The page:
Lack of true competition for residential services is why the U.S. continues to lag in broadband penetration which will manifest itself in other ways throughout the economy.
Tuesday, February 05, 2008
Yesterday I wrote an analysis for a consulting service stating that three cable cuts in three days is most likely not an accident. Today, news outlets (TelecomTV) announced a fourth undersea cable cut that occurred late Sunday, presumably to FLAG's FALCON cable. One does not have to be an Oliver Stone devotee to realize that these incidents were most likely an act of sabotage. Conspirorists were quick to come out of the closet and blame the military, CIA, NSA, and/or the Bush Administration. I find it hard to believe that anyone with any credibility would even suggest that the United States had any involvement with these cuts.
The point is that someone or some organization is intent in disrupting global commerce and isolate the Middle East. I included the article I wrote yesterday below because I believe that these incidents validate the need for us in the industry to continue to ensure reliability in the equipment and networks we build.
Now that a third undersea fiber cable has been cut, the probability is extremely low that it was an accident. Someone or some organization is intent on disrupting international commerce and finance in the Middle East in the attempt to isolate the more secular countries like the UAE, Egypt, and India. The robustness of the global telecommunications infrastructure minimizes the impact of multiple failures. Although this action has political and ramifications, these incidents demonstrate the need to continually build redundancy and reliability into our telecommunications infrastructure.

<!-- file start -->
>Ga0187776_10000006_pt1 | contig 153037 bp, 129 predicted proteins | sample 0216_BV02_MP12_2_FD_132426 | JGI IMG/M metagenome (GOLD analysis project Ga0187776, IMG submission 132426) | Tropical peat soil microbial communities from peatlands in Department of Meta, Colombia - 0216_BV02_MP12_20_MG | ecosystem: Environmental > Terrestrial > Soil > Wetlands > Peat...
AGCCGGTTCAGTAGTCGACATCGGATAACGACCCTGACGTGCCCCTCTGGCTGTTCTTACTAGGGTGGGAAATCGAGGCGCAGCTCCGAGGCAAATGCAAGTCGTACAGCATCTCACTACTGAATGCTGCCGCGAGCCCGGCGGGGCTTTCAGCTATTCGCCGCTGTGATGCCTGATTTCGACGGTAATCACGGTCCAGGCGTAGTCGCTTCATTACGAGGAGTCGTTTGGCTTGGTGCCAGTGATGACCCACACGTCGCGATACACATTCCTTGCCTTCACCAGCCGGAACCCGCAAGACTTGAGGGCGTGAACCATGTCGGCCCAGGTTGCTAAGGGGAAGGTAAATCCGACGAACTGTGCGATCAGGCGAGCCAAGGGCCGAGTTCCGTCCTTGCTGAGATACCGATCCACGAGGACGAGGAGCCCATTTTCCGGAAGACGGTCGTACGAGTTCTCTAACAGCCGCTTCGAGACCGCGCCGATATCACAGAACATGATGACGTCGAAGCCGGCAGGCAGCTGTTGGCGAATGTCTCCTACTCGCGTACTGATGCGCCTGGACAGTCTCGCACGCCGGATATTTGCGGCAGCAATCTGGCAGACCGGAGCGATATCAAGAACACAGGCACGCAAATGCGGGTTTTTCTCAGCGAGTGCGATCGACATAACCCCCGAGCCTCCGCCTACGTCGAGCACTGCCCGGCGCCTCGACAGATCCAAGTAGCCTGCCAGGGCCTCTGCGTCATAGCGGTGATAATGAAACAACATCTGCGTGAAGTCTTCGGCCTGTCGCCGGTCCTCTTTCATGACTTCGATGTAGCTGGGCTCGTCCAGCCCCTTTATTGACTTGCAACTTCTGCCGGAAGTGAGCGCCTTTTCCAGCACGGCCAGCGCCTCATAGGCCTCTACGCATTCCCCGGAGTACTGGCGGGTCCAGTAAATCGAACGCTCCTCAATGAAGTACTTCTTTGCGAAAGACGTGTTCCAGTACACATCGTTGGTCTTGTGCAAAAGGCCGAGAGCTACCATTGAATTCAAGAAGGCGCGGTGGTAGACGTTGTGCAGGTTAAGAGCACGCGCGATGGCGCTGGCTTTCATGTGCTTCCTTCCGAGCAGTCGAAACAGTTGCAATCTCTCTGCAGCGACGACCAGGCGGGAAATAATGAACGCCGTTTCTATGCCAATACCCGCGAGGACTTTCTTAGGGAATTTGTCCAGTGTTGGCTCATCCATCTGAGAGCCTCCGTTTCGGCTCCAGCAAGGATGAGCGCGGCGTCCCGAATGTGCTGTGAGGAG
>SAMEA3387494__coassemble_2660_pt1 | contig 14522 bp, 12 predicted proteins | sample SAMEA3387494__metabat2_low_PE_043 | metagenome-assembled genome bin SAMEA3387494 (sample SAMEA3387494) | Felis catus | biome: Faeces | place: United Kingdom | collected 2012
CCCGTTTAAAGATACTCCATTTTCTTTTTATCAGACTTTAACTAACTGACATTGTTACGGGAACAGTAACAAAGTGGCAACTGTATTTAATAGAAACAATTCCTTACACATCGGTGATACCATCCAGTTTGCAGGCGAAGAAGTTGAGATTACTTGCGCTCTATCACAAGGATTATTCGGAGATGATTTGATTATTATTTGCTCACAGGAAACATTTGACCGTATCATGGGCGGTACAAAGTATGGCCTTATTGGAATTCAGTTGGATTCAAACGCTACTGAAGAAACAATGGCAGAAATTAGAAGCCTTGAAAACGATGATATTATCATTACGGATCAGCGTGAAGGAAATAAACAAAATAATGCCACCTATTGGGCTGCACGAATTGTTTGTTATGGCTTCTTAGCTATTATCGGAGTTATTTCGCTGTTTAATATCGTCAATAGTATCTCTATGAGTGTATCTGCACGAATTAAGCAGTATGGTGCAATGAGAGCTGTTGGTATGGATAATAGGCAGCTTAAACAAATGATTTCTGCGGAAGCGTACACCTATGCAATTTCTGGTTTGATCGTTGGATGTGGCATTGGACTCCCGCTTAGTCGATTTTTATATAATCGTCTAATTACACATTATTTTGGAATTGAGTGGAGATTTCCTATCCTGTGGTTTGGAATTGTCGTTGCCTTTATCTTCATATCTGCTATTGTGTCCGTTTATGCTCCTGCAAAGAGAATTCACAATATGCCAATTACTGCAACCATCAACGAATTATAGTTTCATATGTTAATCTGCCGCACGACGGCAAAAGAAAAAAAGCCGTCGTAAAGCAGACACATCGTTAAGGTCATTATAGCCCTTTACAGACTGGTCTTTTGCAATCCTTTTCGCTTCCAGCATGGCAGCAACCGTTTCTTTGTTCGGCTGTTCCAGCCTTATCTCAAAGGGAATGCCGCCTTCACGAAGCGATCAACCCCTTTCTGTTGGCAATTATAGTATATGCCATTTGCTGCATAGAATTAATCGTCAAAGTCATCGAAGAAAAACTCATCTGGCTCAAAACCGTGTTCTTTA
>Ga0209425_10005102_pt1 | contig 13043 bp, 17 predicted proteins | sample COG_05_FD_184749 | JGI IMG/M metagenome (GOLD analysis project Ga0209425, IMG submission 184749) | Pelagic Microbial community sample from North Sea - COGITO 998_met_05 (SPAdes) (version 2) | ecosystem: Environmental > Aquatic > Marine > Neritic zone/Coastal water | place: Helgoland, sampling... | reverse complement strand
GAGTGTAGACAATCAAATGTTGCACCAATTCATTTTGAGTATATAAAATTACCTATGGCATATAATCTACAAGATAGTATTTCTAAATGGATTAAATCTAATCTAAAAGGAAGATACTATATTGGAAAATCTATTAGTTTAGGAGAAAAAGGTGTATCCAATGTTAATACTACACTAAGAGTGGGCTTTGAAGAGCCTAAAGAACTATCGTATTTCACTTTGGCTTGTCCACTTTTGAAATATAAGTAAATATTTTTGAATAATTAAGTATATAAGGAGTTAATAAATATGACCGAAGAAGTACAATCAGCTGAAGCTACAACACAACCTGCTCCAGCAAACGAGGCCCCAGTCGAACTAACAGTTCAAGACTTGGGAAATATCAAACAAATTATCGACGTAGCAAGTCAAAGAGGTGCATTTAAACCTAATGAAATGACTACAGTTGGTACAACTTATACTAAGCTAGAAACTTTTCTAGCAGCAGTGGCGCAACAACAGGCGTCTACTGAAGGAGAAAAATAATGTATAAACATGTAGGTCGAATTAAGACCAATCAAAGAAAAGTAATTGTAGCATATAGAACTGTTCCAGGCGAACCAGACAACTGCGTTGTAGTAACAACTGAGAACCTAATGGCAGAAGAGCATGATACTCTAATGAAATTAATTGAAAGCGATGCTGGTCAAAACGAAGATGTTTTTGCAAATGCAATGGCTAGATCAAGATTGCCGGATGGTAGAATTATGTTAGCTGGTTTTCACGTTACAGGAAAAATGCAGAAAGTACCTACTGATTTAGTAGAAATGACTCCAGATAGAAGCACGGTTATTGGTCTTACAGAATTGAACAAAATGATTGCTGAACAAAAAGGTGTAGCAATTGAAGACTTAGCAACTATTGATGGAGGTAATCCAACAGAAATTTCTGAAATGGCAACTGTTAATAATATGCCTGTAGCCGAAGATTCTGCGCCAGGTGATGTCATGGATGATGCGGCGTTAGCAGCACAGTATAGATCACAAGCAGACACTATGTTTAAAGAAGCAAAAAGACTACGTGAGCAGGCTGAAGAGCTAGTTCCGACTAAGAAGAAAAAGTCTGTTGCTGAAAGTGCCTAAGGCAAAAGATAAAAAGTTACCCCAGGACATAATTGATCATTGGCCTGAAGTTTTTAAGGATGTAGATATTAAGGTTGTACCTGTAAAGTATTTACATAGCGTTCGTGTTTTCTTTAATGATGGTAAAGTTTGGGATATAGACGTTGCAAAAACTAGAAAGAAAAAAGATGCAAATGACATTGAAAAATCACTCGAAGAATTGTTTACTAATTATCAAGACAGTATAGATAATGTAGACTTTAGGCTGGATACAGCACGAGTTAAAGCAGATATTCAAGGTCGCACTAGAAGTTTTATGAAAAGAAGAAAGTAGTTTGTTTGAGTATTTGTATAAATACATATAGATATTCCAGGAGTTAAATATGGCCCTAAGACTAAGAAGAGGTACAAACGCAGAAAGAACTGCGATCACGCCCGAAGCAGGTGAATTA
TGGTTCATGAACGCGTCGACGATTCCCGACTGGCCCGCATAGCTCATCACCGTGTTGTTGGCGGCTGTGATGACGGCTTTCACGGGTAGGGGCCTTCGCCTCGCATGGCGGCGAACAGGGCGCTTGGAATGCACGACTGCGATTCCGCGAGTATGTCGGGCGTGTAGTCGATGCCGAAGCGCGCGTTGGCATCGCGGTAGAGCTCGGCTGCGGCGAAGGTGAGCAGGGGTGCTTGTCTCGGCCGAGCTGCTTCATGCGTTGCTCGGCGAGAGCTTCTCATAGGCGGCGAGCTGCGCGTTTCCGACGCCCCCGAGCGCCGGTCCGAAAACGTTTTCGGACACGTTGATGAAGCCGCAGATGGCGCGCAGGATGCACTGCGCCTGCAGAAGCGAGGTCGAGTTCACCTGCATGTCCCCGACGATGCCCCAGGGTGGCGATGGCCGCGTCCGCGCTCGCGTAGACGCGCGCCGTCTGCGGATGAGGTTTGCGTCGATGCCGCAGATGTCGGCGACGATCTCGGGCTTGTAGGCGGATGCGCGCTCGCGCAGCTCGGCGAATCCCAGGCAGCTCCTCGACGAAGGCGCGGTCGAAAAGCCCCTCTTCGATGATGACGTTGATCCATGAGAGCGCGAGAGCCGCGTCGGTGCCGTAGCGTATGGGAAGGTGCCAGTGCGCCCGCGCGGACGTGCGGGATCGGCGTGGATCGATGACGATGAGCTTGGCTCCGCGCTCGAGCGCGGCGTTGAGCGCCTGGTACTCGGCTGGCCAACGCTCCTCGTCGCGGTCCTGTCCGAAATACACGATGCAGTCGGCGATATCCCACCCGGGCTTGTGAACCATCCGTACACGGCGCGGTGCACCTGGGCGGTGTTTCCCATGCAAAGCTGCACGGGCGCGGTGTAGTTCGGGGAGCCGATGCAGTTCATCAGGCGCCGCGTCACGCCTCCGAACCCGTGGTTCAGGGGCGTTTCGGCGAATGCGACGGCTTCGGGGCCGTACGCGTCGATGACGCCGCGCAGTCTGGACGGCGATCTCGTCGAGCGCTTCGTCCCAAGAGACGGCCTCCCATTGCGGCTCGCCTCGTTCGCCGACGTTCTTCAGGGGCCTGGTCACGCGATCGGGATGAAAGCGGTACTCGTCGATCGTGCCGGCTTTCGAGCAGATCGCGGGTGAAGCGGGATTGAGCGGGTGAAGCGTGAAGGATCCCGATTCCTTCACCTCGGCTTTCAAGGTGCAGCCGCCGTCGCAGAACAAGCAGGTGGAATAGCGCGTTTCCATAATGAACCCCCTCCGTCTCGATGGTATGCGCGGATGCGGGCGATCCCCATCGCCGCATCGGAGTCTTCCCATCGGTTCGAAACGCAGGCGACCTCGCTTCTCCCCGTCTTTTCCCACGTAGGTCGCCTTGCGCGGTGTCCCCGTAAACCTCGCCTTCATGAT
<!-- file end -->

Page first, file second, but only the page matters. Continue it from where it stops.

The original CNN story stated that two of FLAG Telecom's undersea cables were cut Wednesday and then Friday another FLAG cable (FALCON) was cut in waters outsize Dubai. The probability that these three cuts in the same region of the world all happening within three days is extremely low that it was an accident. In the telecommunications world, we design networks and products to survive single and double failures, but we almost never design for a triple failure because the probability of three nearly simultaneous failures happening is infinitesimal.
I will not delve into who or why these cables were cut because they were clearly an attempt to isolate many countries in the Middle East from the rest of the world. Cutting these undersea cables was a move to disrupt international commerce, travel, and financial transactions of some of the more secular Middle Eastern countries. The truth is that these cuts had a minimal impact on business because of the reliability and redundancy that the industry has built into its telecommunications infrastructure.